New Jersey legislators are weighing whether to loot low-income residents with a plastic bag fee, or go for a full ban to kill jobs and risk unintended environmental consequences.

Many lawmakers have decided they will implement new environmental policy on plastic bags – but they haven’t decided how to do it.

Democratic Assemblyman John McKeon has introduced legislation to ban plastic shopping bags in the state within three years. However, another Democratic state politician, Valerie Huttle, would prefer to impose a 5-cent fee per plastic bag to discourage use. The proceeds from the tax would go to a special fund for lead abatement. Nonetheless, New Jersey has a history of imposing fees dedicated to special uses, which then are just lumped into the regular budget.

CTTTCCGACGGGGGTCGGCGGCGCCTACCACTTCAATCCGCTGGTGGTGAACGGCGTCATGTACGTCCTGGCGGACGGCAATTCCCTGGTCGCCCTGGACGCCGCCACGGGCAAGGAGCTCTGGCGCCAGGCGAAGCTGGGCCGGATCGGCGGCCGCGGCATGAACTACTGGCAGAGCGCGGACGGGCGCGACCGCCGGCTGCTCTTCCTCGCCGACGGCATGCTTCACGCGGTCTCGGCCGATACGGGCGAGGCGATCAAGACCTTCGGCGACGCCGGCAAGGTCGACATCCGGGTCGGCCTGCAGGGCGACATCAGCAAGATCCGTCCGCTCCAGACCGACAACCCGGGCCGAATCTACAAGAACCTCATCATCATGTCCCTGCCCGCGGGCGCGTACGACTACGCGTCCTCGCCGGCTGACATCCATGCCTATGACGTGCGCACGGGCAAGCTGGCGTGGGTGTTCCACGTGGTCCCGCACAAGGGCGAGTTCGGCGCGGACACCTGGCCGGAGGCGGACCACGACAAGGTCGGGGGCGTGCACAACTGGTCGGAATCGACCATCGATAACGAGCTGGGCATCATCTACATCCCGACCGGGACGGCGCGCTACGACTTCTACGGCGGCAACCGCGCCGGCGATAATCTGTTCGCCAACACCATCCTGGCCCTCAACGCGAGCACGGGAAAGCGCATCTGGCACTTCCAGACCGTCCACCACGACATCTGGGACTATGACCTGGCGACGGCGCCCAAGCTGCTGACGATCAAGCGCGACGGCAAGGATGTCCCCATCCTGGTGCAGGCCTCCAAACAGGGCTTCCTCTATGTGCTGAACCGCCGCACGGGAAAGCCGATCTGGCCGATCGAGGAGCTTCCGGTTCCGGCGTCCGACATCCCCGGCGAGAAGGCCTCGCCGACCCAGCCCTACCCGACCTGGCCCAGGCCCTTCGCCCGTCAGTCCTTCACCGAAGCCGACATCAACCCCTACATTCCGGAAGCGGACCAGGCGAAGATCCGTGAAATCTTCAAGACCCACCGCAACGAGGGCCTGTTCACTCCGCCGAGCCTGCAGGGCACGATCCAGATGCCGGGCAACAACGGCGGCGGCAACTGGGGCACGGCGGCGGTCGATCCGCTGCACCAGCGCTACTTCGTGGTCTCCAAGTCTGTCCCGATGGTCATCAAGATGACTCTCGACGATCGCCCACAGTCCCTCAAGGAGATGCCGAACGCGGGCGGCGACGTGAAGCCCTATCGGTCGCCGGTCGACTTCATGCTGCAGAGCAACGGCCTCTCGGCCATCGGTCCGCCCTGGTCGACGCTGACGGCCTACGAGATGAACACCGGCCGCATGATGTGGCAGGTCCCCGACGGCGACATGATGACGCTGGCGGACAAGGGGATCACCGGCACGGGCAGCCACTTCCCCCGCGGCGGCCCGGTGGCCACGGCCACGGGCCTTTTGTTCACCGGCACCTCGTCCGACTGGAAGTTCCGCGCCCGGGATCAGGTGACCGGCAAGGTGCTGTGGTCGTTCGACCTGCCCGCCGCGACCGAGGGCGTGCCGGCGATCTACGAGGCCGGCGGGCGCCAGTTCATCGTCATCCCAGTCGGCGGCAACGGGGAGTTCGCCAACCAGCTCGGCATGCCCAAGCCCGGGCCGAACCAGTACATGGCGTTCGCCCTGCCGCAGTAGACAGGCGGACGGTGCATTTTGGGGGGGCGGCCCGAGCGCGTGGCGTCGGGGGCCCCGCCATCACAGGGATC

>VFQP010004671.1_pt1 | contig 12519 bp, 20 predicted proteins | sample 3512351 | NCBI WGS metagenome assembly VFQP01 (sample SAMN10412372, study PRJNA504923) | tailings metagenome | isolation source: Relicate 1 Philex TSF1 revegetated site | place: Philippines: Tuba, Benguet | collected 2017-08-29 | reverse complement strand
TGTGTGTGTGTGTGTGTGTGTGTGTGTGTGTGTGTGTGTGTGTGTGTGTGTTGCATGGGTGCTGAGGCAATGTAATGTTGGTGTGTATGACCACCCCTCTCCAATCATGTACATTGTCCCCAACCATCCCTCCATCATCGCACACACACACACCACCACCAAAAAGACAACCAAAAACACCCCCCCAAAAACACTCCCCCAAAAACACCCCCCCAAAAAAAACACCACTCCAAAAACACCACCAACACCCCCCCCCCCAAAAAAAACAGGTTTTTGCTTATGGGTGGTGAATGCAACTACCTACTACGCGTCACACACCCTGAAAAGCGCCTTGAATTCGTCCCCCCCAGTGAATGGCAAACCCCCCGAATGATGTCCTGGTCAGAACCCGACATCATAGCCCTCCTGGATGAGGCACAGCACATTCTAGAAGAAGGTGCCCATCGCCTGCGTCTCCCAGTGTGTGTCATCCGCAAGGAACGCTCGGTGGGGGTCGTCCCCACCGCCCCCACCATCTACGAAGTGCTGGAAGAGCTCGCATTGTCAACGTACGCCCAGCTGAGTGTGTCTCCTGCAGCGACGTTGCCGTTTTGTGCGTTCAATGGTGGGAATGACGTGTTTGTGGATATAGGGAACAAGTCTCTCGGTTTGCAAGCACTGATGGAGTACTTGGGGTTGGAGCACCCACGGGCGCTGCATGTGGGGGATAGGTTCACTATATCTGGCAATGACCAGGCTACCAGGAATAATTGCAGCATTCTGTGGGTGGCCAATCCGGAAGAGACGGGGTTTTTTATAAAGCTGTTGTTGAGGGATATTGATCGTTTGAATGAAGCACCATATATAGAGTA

While the purpose is to reduce plastic in oceans and other waterways, there are unintended environmental consequences of banning plastic bags. Once disposed, reusable bags take up to 9.3% more space than plastic bags in landfills.

Backed by a marketing blitz, reusable bags have been sold as environmentally friendly, even though the standard reusable cotton grocery bag must be reused 131 times “to ensure that they have lower global warming potential than” a plastic bag used only once.

Adding an extra tax on plastic bags could have a negative impact, especially on low-income households. Food prices are already expensive, and not everyone can afford an extra tax or the price of a reusable bag.

These policies will also damage the almost 30,000 American manufacturing and recycling jobs in the United States.

New Jersey politicians should stop rushing and start considering the impact these misguided policies would have on the everyday lives of their constituents.